April 7, 2020
Public health plays a critical role in building strong, prosperous, and free societies around the world. Today, as our Nation and entire global community continue to combat the challenges posed by the coronavirus pandemic, we reaffirm our commitment to do our part to stop the spread of this virus, care for the sick, and protect the health and well-being of our fellow Americans.
Each of us should follow the simple and necessary precautions set forth in the President’s Coronavirus Guidelines for America and by the Centers for Disease Control and Prevention to protect ourselves, our families, and our communities from the coronavirus. These guidelines include critical steps we can take to slow the spread, such as practicing social distancing, avoiding discretionary travel, following the directions of your State and local authorities, including regarding temporary closures of bars, restaurants, gyms, and other common gathering places, and voluntarily wearing cloth face coverings when out in public. Importantly, if you are showing common symptoms and feeling sick, stay home and contact your medical provider to discuss next steps in diagnosing and treating your symptoms. Additionally, older Americans and those who have serious underlying health conditions or other risk factors should take extra precautions to mitigate the risk of contracting the coronavirus. By adhering to these recommendations, as well as practicing good sanitation and hygiene habits, we are all helping win the battle against this invisible enemy.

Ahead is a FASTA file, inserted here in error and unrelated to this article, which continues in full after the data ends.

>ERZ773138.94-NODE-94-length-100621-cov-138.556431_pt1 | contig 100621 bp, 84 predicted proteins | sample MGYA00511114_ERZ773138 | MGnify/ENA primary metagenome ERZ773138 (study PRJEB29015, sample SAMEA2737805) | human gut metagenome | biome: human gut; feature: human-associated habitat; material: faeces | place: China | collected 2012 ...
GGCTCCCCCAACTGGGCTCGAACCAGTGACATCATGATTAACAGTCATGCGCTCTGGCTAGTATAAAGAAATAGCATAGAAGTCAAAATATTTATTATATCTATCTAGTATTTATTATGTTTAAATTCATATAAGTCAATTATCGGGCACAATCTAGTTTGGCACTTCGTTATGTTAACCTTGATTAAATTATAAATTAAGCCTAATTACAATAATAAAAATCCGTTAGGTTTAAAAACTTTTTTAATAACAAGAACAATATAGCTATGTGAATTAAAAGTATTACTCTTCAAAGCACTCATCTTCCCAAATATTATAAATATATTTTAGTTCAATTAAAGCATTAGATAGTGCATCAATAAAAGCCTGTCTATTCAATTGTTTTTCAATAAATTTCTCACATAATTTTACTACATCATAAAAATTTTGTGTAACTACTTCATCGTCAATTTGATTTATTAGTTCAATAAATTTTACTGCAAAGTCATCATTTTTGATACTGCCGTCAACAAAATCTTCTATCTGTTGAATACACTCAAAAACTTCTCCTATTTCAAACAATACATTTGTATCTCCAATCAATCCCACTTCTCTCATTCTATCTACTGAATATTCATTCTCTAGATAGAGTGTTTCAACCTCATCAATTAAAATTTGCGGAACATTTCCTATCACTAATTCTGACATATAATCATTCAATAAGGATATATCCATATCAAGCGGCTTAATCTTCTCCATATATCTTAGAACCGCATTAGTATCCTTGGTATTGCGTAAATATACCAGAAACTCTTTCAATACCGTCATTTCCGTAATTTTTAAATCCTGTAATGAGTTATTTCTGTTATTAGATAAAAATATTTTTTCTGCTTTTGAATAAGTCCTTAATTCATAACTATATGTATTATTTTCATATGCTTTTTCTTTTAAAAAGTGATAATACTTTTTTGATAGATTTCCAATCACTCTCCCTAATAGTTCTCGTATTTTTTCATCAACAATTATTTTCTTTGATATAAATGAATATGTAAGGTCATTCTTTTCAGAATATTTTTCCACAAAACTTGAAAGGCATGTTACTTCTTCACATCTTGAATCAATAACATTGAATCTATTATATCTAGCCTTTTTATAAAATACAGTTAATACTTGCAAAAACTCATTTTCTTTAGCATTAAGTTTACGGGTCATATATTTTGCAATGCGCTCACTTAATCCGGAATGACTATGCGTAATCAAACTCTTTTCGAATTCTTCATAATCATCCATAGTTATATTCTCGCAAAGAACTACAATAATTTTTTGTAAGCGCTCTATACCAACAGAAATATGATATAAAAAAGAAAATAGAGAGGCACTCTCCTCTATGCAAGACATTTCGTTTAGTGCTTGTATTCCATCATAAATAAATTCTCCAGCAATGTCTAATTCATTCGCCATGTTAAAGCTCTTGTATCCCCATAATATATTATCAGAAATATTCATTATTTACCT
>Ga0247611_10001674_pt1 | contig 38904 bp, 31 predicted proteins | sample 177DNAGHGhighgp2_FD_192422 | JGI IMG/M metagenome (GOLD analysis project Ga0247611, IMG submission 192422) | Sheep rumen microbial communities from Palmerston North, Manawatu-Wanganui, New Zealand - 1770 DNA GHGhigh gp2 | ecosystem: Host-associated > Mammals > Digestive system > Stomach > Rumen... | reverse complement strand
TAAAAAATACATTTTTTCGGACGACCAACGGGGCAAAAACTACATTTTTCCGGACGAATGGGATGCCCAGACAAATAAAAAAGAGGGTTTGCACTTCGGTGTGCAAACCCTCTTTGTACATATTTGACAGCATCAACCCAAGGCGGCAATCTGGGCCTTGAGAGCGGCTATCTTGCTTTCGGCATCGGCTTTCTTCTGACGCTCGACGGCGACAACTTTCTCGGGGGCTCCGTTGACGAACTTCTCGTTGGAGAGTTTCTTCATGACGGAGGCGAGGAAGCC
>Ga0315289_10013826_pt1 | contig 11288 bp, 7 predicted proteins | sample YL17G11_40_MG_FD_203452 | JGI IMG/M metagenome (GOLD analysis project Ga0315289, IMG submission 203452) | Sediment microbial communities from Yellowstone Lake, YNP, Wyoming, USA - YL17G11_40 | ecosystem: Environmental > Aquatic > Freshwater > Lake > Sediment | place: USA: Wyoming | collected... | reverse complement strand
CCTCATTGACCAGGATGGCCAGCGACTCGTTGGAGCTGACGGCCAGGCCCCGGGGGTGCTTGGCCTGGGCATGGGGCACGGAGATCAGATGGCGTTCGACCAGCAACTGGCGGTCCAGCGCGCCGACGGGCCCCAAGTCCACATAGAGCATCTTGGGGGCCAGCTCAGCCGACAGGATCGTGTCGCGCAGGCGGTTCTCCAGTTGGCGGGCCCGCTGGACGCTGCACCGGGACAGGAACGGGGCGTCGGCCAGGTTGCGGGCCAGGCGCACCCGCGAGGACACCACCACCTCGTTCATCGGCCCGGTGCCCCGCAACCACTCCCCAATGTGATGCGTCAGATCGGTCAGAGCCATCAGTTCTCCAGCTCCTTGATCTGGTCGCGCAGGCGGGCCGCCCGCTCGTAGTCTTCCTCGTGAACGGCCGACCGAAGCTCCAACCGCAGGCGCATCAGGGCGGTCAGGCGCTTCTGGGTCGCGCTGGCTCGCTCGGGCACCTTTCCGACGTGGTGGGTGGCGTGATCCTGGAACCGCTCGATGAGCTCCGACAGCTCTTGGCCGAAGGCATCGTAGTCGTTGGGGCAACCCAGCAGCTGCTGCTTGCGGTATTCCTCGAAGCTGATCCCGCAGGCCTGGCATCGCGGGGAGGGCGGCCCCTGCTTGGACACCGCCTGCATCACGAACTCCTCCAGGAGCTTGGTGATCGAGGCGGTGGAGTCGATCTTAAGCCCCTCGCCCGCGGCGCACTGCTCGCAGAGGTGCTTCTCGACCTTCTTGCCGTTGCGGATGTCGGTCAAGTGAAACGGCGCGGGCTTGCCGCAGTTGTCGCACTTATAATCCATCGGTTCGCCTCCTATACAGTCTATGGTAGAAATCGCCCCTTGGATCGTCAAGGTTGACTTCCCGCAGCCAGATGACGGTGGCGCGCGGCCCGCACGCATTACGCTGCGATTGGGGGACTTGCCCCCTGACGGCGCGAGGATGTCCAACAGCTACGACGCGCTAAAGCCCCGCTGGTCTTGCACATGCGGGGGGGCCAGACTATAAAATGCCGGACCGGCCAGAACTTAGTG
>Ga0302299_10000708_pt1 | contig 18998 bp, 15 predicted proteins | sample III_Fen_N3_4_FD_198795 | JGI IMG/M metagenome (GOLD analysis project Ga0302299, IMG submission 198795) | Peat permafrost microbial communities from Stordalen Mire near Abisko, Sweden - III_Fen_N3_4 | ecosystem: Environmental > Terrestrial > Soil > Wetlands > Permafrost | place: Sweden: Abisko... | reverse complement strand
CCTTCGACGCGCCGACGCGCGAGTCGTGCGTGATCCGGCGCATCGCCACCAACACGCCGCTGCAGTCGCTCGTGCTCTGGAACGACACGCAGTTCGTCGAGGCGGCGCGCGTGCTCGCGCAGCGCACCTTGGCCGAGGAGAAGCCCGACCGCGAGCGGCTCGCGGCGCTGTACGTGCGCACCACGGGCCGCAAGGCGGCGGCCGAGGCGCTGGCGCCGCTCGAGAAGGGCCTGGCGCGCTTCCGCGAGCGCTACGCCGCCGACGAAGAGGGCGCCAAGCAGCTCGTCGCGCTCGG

The coronavirus pandemic has posed intense hardships on our society, but the strength, resiliency, and compassion of the American people are far greater. Each day, we are seeing the remarkable ways in which the men and women of our great Nation are helping others. One especially critical way healthy Americans can assist in filling a critical need brought on by this pandemic is by continuing to donate blood. The American Red Cross is currently facing a dire blood shortage. If you are of good health and satisfy the eligibility requirements, the process to donate blood is safe, and your donation is needed now more than ever. To learn more about additional ways in which you can help those affected by the coronavirus outbreak, please visit www.fema.gov/coronavirus/how-to-help.
The United States will defeat this invisible enemy. On this World Health Day, Melania and I join a grateful Nation in paying tribute to all of our doctors, nurses, healthcare administrators, researchers, scientists, educators, public health officials, and all of the extraordinary men and women who are helping diagnose, heal, inform, protect, and reassure the American people. Together, we will emerge from this challenge stronger, healthier, and more united than ever before.